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Male Circumcision - Purely for looks?

8 Mar 2004 8:18 AM - Dr Roger Morris

What is male circumcision?

Circumcision in boys is an operation in which the foreskin or prepuce (the fold of skin that covers the tip of the penis) is removed. Few boys were circumcised before 1900, and most of these were done for religious or cultural reasons. In Western countries, circumcision rates gradually increased during the last century, reaching a peak in the 1950s when most boys were routinely circumcised. More recently, routine circumcision has fallen out of favour in the community and in medical circles, and now less than 10% of baby boys in Australia are circumcised.

What is the foreskin & what is its function?

The foreskin covers the tip of the penis. Beneath the foreskin, the skin of the glans is thin and moist. At birth the foreskin is attached to the underlying head of the penis (glans) and is fixed. However by age three or four, the foreskin will be retractable in many boys. It is normal for creamy material to come from underneath the foreskin (called smegma) and this represents normal lubricating skin oils and dead skin cells. This does not indicate infection. The foreskin has many roles, but the most important is to protect the sensitive tip of the penis from injury and trauma.

Is circumcision necessary?

The Australian Association of Paediatric Surgeons (AAPS) and the Royal Australasian College of Physicians (RACP) advise against routine circumcision of male infants. These bodies have concluded that the only valid medical reasons for circumcision are:

  • recurrent urinary tract infections.
  • recurrent balanitis (penis infections).
  • phimosis (tight foreskin) resistant to other treatments.

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Risks and benefits – how do the numbers stack up?

Although medical reasons for circumcision are debated passionately, in most cases the decision by parents to circumcise has little to do with medical evidence. More common, the decision is based on family or religious reasons.

It has been suggested that circumcision substantially reduces the risk of cancer or the penis, sexually transmitted infections and urinary tract infections (UTIs). Unfortunately, there is no reliable data from randomised controlled trials to prove this.

Infant circumcision is said to reduce the risk of UTIs from 10 per 1000 to 2 per 100. Therefore one would need to circumcise 125 boys to prevent one UTI during the first year of life.

The main complications from circumcision are bleeding and infection, and an average complication rate is about 2% (20 per 1000 circumcisions). This means that one boy is harmed for every 50 circumcisions performed.

Overall then, for every 1000 boys circumcised, 8 UTIs will be prevented, but 20 boys will develop a significant complication. This would imply that the risks of circumcision outweigh the benefits.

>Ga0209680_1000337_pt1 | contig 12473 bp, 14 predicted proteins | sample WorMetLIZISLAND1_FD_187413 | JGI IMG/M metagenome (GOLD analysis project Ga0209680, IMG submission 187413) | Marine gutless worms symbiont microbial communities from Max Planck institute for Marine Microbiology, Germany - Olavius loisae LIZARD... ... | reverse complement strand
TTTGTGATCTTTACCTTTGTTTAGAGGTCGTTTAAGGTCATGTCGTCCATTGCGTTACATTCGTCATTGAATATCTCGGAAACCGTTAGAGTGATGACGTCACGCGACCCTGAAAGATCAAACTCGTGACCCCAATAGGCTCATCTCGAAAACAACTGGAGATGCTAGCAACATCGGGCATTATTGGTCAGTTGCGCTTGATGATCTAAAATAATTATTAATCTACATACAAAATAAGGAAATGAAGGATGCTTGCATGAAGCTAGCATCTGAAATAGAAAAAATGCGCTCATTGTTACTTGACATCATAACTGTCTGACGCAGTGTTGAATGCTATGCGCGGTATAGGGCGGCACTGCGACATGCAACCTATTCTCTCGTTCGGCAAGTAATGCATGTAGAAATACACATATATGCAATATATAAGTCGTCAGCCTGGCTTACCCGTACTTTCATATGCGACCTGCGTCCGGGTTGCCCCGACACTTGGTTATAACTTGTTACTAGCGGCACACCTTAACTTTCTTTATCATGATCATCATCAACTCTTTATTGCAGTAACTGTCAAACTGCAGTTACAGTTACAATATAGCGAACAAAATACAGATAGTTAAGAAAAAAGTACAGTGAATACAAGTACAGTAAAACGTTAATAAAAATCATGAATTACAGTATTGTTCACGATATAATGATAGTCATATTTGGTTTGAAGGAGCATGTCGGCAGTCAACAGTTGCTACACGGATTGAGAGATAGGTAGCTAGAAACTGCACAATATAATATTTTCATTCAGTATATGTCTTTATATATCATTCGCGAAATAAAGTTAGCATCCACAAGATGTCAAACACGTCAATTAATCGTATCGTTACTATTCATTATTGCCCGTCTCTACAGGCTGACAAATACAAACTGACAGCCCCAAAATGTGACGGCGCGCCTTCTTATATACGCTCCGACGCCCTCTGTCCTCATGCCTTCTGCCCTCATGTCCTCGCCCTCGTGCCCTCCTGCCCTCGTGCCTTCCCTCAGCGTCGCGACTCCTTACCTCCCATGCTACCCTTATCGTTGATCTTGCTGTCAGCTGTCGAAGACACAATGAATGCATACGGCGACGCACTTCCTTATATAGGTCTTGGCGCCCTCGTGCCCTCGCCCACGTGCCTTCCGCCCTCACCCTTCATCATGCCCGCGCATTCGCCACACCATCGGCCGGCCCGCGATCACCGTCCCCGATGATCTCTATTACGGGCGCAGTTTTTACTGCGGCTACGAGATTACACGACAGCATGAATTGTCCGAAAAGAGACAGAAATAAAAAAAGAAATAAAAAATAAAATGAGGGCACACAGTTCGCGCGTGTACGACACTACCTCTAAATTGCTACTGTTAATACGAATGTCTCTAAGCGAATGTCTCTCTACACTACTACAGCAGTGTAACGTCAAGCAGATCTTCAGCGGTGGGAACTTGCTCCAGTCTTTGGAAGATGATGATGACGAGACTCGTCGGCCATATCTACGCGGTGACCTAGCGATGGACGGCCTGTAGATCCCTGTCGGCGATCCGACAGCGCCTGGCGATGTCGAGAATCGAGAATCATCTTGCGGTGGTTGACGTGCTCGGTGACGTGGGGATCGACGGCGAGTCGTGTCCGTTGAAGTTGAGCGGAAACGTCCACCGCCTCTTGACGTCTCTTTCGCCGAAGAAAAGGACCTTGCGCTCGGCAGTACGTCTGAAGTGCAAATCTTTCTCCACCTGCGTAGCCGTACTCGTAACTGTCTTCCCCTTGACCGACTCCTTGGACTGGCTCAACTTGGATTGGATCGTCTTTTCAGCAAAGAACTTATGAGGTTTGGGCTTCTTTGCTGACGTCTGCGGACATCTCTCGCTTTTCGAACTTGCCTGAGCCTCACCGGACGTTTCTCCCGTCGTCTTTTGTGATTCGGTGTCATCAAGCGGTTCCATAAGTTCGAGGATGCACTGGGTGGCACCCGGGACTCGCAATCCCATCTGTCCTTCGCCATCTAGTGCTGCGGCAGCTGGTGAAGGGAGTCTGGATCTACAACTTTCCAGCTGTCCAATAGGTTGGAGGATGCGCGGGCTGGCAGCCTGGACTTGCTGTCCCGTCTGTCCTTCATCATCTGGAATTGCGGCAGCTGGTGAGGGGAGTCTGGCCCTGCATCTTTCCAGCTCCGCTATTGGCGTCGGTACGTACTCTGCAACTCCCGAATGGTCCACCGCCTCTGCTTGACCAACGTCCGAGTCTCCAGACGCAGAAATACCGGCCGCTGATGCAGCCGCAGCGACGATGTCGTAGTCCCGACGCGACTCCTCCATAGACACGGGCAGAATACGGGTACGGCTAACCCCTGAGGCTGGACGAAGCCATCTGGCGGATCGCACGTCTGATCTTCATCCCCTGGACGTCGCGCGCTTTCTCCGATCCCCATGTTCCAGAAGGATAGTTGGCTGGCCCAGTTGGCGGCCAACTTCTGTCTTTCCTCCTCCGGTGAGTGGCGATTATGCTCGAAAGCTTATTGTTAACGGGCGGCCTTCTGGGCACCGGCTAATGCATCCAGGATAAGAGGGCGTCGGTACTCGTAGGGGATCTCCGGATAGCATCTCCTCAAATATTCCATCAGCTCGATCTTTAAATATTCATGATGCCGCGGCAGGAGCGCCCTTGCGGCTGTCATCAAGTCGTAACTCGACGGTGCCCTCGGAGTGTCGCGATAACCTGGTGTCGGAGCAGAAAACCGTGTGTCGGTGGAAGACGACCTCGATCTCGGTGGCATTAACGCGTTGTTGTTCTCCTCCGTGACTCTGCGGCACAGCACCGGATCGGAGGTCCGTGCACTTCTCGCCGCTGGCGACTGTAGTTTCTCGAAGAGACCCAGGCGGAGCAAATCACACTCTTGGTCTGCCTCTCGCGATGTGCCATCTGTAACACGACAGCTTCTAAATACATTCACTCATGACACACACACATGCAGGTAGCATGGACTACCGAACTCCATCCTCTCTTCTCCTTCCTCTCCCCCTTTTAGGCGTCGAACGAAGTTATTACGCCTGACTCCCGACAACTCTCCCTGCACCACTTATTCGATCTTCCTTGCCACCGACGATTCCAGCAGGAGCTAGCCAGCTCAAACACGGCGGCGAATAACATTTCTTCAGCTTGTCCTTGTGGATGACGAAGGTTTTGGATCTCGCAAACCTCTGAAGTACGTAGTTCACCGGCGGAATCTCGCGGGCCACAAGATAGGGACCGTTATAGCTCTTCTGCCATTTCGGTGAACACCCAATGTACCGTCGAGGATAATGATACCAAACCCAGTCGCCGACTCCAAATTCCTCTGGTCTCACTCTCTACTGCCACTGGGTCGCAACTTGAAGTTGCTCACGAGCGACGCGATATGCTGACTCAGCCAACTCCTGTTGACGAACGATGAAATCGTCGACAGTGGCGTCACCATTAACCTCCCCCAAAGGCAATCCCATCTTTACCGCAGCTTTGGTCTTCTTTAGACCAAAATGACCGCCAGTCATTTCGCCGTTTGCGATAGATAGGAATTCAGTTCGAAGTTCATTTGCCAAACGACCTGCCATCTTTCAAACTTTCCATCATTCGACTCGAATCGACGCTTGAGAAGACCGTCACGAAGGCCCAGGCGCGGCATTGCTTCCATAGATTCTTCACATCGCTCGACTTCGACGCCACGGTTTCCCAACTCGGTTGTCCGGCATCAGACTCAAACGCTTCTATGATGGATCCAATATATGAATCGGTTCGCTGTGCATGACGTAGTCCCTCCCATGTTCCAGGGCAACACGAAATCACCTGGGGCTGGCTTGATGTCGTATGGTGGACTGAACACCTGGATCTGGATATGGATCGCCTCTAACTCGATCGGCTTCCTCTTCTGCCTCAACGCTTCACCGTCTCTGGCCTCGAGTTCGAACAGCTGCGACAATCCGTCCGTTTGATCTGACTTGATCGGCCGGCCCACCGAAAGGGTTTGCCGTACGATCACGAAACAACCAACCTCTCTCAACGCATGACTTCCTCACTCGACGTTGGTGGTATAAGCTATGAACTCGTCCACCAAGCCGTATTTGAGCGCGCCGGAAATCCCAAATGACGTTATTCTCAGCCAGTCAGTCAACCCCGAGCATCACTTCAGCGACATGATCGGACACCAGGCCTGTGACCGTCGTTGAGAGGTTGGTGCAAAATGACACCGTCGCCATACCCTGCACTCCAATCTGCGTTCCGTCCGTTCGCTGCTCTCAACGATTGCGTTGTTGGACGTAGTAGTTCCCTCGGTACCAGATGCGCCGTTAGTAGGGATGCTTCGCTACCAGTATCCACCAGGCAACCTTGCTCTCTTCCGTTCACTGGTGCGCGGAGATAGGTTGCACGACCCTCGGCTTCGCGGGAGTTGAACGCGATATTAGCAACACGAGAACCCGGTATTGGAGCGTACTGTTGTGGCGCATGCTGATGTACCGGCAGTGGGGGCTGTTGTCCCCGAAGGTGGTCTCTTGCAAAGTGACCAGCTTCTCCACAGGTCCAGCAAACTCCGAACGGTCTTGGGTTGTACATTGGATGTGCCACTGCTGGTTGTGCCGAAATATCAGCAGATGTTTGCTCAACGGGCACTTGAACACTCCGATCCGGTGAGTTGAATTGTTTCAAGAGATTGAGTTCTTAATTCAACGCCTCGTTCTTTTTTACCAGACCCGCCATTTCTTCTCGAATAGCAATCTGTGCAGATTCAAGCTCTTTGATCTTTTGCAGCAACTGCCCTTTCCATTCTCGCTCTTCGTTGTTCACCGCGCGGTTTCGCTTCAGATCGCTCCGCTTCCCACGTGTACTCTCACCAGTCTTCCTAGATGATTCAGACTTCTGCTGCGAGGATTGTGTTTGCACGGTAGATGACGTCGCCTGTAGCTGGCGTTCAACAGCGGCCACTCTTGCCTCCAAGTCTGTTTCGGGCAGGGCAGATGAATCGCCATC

Source: ‘Circumcision in Males’, Dr Jonathan Craig, Australian Paediatric Review, Vol 9 No4 Nov 1999.

Who then should be circumcised?

Boys with the following medical problems may benefit from circumcision:

  • those who suffer from recurrent balanitis (penis infections)
  • those with true phimosis (tight, non-retractile foreskins)
  • recurrent urinary infections

In these children the statistics are more favourable, needing only to circumcise four boys to prevent one UTI.

My personal views on circumcision

The decision to circumcise male babies is ultimately a decision for parents to make themselves. Parents should, however, make sure their decision is based on accurate information. I believe there is no compelling medical justification for routine circumcision of male infants. As such, I believe circumcision is purely cosmetic.

Subjecting a non-consenting child to a painful procedure without proven medical benefits is inappropriate. I do not believe cosmetic aesthetics is a valid reason to circumcise. At a stretch, religious or cultural motivations for circumcision are understandable (e.g. Jews or Muslims).

Making a child look like his circumcised father is not a valid reason for circumcision. A circumcised boy will be different to 90% of his peers. The foreskin is a normal part of the male anatomy and should preferentially be left intact. It serves an important protective function and its removal can sometimes render the penis more vulnerable to injury (such as burns).

Circumcision performed for the valid medical reasons discussed previously should be delayed until the baby’s blood clotting and immune systems are fully functional at six months old. It should be performed under general anaesthetic to minimise trauma to the child.

Simple techniques for proper cleaning of the foreskin should be taught to all boys and, in most cases, this prevents the majority of infection related problems.

Dr Roger Morris is a General Practitioner in Maroochydore, who has a special interest in Child & Adolescent Health.